Surveillance practice variation is of two types, the way cases are found and the way they are classified, the authors wrote. First, case findings of potential bloodstream infections may be incomplete, in that a patient may have multiple positive blood cultures throughout a prolonged intensive care unit stay, "not all blood cultures may be investigated, especially if the infection preventionist does not have a systematic method of tracking blood culture results."
In the second type, classification, there is substantial variation in application of subjective aspects in the central line-associated BSI definition. "For example, infection preventionists (and clinicians) will not always agree whether a positive blood culture originated from a central line or from an extravascular source such as an intra-abdominal abscess as a secondary BSI."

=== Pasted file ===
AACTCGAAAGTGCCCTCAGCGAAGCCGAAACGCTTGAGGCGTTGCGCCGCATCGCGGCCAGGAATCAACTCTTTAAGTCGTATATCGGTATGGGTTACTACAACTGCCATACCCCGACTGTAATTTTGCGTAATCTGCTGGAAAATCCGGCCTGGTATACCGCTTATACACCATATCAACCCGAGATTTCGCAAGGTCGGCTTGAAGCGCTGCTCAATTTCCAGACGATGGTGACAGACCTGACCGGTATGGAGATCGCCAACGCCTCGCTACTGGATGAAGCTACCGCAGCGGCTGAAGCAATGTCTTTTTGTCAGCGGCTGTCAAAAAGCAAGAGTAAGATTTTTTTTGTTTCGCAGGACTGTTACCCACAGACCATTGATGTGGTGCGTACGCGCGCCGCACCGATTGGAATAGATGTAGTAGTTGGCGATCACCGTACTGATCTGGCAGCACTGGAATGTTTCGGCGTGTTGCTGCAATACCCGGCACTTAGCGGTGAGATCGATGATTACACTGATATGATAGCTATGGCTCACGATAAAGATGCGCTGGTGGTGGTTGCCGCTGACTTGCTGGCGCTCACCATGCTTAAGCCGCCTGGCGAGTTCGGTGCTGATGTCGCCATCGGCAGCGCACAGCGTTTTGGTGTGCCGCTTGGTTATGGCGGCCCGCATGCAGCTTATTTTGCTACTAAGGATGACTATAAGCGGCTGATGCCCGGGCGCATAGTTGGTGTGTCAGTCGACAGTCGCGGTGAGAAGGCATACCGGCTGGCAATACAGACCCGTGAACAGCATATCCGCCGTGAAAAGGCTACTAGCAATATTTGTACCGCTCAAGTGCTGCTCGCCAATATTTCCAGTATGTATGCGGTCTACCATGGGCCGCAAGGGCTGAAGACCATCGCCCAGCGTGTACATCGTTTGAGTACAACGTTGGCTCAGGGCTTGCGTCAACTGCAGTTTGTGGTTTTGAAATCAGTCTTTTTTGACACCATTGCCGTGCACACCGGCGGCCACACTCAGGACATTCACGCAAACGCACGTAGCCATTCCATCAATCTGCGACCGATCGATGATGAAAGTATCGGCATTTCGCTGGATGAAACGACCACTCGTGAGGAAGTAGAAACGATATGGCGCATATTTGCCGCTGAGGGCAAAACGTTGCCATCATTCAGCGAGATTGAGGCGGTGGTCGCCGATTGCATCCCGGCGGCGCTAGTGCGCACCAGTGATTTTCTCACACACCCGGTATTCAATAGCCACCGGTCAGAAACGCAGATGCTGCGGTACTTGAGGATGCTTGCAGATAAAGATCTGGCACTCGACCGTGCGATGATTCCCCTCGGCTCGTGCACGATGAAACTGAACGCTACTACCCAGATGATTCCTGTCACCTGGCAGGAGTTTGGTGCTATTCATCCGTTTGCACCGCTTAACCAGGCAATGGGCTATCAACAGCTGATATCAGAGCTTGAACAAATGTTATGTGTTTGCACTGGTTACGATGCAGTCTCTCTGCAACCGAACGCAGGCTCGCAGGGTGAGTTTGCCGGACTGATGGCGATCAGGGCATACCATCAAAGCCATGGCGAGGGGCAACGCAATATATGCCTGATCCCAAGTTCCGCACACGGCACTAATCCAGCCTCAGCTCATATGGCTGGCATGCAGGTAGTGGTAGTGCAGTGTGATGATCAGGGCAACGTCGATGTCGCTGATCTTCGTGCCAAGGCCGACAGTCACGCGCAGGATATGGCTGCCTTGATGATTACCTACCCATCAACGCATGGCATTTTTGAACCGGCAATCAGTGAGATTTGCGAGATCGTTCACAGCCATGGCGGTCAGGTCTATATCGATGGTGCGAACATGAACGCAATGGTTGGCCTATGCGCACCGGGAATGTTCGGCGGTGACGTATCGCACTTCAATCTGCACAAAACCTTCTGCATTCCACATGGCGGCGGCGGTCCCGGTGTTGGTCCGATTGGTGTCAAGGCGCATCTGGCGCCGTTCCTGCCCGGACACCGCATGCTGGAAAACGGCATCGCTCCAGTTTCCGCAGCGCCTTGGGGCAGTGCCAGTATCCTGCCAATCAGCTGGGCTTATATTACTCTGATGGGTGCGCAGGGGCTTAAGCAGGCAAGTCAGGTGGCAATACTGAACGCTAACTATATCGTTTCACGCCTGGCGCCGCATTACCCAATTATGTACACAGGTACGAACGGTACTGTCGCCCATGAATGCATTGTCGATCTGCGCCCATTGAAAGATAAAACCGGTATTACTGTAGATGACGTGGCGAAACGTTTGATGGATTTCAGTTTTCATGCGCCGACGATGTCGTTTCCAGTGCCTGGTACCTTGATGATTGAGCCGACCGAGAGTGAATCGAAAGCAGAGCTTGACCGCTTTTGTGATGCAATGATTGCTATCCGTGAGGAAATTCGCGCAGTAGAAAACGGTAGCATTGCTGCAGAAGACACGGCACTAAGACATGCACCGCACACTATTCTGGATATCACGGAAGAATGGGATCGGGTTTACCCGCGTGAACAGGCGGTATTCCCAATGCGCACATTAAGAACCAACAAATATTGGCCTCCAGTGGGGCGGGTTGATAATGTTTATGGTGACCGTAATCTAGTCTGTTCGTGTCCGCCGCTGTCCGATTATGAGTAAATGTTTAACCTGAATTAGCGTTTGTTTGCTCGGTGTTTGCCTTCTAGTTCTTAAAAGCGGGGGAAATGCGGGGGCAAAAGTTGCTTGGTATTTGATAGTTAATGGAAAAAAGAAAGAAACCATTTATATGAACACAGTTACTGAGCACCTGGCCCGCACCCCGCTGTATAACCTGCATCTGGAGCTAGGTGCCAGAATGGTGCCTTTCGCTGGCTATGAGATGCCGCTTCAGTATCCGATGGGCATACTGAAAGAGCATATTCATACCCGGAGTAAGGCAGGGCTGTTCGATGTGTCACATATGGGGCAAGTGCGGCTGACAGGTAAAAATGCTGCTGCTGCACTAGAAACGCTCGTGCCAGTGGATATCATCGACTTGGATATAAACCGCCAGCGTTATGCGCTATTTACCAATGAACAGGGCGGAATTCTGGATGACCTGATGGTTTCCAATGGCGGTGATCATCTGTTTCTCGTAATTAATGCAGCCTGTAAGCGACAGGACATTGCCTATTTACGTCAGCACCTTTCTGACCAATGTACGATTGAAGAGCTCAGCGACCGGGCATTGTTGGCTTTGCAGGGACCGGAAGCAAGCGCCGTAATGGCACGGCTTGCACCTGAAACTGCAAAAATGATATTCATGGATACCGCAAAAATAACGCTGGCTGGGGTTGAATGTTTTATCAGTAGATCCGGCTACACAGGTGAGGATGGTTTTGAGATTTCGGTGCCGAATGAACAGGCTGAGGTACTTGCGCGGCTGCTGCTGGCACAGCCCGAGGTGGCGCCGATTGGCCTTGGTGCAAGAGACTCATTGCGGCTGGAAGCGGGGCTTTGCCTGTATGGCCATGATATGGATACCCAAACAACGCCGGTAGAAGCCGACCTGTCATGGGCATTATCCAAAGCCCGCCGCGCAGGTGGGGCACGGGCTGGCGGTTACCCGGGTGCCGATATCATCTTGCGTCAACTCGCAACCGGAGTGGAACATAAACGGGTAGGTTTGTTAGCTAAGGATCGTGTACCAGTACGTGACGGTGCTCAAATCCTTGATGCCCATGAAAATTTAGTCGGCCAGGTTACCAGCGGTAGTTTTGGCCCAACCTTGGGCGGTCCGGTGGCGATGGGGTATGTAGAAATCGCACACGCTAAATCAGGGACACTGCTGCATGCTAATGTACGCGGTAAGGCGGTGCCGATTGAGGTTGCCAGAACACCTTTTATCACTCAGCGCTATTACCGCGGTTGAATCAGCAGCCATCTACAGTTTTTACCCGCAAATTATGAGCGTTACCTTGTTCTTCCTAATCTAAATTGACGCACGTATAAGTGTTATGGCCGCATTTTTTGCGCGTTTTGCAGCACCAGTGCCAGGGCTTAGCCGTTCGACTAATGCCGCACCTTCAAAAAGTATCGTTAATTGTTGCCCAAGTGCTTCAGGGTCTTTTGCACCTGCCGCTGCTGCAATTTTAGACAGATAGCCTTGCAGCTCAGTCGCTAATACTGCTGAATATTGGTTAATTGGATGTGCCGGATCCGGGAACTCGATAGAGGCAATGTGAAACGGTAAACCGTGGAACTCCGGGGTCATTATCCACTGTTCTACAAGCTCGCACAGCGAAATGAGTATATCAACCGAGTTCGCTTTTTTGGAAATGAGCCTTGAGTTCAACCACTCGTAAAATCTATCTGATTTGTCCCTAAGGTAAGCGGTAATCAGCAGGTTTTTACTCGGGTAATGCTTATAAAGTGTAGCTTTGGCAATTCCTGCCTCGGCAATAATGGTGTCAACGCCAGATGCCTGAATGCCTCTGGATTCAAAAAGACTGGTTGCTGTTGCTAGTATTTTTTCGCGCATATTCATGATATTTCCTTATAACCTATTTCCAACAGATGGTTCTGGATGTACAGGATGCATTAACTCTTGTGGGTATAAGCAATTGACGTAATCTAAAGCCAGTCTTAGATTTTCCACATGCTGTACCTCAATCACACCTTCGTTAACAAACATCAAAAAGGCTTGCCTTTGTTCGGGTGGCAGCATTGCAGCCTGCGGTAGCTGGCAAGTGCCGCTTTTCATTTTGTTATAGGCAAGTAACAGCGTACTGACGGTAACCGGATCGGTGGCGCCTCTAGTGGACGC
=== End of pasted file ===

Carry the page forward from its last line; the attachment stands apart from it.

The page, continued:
Where definitive information is not available, "infection preventionists may differently classify ambiguous cases."
Further confounding standardization, there also may be qualitative differences at each institution, "such as local culturing practice, quality of medical documentation and strength of institutional oversight over infection prevention activities."
Most of the variability they found, however, "is explained by differences in infection preventionist performance of surveillance."
The researchers' conclusions are similar to those of Matthew Niedner, MD, and others who looked at 20 pediatric intensive care units earlier this year.